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Cyber Cafe: Hard Facts About Software Licensing

Restaurants USA

Taking some simple precautions will help you avoid fines and penalties for using unlicensed software.

By Marnie Roberts

Computers have become indispensable to restaurant operations. Today, most restaurants use more than one computer and must understand the fine print involved in software licensing in order not to face substantial penalties.

Computer software is considered intellectual property and is covered U.S. copyright laws, which also include books, films and recorded music. As a result, there are rules restricting the distribution and copying of software programs, in the same way it is to copy a book for distribution. Generally, it is illegal to purchase one copy of a software program and copy it onto more than one computer without getting a separate license for each unit, according to the Business Software Alliance in Washington DC, an association of software manufacturers. In addition, multiunit operators must purchase licensed copies of software programs for each computer used in each store. And since most software companies, such as Microsoft, have their own regulations and licenses, it's important to pay attention to the licensing details of your software programs.

The Business Software Alliance works with the courts to enforce licensing laws. If they suspect that your restaurant has unlicensed software, they can get a court order to conduct an audit of your network. During an audit, representatives of the Alliance check downloaded software and verify licenses. If your restaurant has unlicensed software, you could face a criminal or civil penalty, or you may have to pay a settlement fee to the manufacturer.

Larry Himelfarb, vice president of technology development and applications for the National Restaurant Association, offers the following advice to help operators comply with copyright laws when using computer software.

Organize your paperwork. Most people open up a software box, load the CD-ROM and throw out everything else, says Himelfarb. Although that may be an acceptable practice for home computers, it's important for businesses to keep all of the paperwork that comes inside the box and fill out the proper registration forms. Not only does the paperwork detail the software's licensing, it also is proof that you purchased legitimate software.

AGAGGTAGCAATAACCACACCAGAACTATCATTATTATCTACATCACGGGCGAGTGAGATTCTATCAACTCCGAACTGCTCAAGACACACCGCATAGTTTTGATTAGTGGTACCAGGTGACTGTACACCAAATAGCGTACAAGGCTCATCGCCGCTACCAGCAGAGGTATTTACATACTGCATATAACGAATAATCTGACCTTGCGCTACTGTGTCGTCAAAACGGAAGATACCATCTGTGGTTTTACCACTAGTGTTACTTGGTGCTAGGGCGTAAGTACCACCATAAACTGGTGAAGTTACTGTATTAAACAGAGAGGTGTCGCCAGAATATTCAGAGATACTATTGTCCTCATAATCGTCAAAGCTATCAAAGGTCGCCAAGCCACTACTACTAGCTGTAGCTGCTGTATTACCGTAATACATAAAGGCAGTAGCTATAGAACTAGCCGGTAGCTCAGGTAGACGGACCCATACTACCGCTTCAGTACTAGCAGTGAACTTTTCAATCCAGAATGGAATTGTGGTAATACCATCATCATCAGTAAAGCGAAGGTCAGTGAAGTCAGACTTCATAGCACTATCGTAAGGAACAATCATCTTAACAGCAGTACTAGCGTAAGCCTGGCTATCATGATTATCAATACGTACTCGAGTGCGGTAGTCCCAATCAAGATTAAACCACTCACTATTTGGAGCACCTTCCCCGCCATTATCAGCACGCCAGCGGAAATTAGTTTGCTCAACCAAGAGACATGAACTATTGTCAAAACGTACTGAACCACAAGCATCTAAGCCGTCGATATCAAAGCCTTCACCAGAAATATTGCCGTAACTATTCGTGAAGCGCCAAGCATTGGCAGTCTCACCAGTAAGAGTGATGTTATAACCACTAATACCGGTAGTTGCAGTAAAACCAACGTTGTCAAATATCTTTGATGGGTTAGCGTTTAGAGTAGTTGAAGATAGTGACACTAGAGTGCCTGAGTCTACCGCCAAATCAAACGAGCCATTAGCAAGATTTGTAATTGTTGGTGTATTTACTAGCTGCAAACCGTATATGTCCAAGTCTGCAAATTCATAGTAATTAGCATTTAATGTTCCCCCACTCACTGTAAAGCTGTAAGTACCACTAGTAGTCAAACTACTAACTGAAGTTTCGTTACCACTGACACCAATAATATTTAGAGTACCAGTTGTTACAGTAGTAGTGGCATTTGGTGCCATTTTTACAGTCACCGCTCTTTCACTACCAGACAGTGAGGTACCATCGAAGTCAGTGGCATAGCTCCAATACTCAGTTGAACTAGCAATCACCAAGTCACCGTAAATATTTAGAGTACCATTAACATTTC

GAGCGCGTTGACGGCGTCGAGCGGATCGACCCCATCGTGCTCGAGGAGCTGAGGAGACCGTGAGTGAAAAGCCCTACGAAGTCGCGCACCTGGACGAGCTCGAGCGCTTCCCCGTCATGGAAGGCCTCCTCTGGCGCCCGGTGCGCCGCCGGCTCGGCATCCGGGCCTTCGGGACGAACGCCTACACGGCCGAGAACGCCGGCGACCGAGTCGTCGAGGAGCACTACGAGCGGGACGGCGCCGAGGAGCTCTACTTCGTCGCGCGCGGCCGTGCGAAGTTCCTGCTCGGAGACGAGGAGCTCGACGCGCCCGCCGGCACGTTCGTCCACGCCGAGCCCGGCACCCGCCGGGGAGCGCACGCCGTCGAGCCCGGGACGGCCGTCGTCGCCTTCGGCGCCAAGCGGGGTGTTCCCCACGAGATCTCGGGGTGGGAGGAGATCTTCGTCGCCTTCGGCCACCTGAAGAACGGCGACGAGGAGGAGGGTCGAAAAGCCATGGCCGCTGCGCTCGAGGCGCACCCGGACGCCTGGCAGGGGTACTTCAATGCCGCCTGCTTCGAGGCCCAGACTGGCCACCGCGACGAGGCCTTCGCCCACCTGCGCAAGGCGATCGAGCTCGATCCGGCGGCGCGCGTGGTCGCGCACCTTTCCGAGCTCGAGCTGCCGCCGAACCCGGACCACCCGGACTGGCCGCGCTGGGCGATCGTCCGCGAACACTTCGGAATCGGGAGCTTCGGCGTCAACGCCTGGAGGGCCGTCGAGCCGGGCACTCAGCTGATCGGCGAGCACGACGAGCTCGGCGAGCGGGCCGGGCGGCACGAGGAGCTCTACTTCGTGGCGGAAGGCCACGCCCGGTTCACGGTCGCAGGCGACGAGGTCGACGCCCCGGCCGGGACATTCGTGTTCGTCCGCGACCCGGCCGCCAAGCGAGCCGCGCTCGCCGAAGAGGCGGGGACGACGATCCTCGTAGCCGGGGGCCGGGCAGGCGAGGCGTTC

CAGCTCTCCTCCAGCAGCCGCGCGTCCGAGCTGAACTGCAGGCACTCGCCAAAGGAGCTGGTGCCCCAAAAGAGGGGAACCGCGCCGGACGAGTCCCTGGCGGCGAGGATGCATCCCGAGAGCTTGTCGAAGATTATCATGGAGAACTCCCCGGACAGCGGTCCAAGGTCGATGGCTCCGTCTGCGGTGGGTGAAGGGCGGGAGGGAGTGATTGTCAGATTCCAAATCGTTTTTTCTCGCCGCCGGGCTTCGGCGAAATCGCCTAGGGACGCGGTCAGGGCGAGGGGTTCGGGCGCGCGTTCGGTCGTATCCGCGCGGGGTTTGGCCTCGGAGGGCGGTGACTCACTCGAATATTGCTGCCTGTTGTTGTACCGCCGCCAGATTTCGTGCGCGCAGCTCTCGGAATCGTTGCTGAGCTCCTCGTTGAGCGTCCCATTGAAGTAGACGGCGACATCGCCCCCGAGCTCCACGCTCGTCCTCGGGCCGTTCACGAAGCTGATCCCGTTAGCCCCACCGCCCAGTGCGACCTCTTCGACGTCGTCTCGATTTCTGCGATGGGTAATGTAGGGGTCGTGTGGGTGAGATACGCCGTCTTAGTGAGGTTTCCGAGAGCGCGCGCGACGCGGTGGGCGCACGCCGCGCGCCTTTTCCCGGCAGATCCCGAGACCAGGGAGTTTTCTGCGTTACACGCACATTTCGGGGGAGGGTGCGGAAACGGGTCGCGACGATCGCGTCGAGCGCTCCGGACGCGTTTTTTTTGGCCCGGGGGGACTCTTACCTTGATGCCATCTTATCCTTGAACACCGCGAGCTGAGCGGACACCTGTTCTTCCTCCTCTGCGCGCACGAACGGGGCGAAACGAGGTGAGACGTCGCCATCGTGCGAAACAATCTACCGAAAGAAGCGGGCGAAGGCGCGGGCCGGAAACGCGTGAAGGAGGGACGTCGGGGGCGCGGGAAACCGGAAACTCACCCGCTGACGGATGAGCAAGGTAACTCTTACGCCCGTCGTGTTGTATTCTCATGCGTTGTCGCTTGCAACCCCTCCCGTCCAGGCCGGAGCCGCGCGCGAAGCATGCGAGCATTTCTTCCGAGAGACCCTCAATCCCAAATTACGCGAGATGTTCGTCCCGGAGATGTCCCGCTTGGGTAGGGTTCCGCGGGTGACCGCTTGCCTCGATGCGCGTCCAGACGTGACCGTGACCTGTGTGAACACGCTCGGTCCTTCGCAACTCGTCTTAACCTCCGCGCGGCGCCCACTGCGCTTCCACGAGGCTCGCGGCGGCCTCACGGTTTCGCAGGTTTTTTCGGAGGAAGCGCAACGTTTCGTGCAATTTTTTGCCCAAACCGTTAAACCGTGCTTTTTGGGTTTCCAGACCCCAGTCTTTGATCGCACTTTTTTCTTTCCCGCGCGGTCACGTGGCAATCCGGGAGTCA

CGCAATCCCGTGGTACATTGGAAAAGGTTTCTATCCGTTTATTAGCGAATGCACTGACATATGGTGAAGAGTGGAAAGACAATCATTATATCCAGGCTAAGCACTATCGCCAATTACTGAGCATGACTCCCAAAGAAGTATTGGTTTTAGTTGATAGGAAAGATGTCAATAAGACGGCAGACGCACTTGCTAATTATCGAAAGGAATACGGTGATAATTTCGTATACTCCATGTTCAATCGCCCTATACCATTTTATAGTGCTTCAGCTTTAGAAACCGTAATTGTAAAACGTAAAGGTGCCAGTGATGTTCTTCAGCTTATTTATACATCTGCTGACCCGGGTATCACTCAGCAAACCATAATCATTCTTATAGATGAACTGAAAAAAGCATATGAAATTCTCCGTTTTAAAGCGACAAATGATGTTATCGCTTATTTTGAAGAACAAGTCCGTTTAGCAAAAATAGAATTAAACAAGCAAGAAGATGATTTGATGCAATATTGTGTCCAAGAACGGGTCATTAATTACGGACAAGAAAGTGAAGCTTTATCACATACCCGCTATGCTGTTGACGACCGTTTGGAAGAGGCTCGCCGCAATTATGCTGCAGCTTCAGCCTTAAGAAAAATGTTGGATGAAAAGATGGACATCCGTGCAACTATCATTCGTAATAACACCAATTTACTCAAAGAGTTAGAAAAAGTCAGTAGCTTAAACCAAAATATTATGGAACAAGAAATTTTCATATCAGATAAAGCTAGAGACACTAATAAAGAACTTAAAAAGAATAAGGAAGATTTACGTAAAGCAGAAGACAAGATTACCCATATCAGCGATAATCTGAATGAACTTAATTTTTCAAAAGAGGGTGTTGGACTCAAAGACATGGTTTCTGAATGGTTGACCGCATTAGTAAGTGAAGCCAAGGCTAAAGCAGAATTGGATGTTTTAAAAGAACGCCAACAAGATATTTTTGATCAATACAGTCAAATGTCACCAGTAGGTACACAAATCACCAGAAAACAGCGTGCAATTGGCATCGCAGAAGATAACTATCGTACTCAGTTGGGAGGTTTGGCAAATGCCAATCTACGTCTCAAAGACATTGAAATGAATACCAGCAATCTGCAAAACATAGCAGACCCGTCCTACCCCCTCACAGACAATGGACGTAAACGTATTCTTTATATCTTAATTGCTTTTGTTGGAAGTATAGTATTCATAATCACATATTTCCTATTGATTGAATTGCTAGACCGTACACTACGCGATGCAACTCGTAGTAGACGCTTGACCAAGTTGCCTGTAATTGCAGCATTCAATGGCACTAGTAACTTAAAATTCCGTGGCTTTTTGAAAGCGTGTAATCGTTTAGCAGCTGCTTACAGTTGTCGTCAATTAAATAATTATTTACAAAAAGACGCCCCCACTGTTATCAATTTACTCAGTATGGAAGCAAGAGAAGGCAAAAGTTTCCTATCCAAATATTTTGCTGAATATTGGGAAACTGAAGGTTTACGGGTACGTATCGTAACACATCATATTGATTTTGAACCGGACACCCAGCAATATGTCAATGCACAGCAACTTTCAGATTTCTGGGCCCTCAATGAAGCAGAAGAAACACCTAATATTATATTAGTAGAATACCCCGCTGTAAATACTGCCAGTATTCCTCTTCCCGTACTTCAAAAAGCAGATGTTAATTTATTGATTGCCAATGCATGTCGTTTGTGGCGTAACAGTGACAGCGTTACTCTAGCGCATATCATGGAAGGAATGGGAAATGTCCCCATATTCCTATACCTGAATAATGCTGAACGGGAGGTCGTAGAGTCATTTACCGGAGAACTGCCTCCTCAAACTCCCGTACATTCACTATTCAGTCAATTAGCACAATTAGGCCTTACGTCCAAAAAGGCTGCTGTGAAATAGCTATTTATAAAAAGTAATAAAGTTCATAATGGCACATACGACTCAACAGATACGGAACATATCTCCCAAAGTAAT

Store all of the paperwork in a central location, since license numbers often are needed to upgrade programs. Depending on the size of your restaurant, it may be helpful to designate a staff member to keep track of important paperwork. Maintain a software cabinet for all disks, manuals and other documents, suggests www.techsoup.org, a technology Web site for nonprofit organizations. Once everything is stored in one place, consider posting a checklist for employees to sign when removing software from the cabinet. It's important to always know who is handling your software and its paperwork.

Conduct an inventory. Regularly inspect the software on each computer to make sure the software and the licenses match. When upgrading a program, check to see if you need to get a new license as well. It's not always obvious what is an upgrade and what is a "patch," says Himelfarb. For example, downloading version 6.1 of a software to replace version 6.0 is usually a patch; replacing version 6.0 with version 7.0 is generally an up-grade. "Always make sure you have a license for the version of the software you're running," he says.

Buy wisely. Purchase software from a reputable, well-known software dealer or buy programs directly from the manufacturer. Research software before purchasing it via the Internet and avoid auction sites, which might sell pirated software. Know the price range of the software you're looking for; if you find the product for a price that is significantly lower than market value, be suspicious and check into the matter further. According to the Business Software Alliance, it's important to purchase legitimate software for several reasons. Pirated software can cause computer viruses or corrupt disks, leave the buyer without proper paperwork (such as a warranty) or without the ability to upgrade.

By following these simple steps, operators can keep pace with software upgrades without overstepping the bounds of software licensing.

First published August 1, 2001





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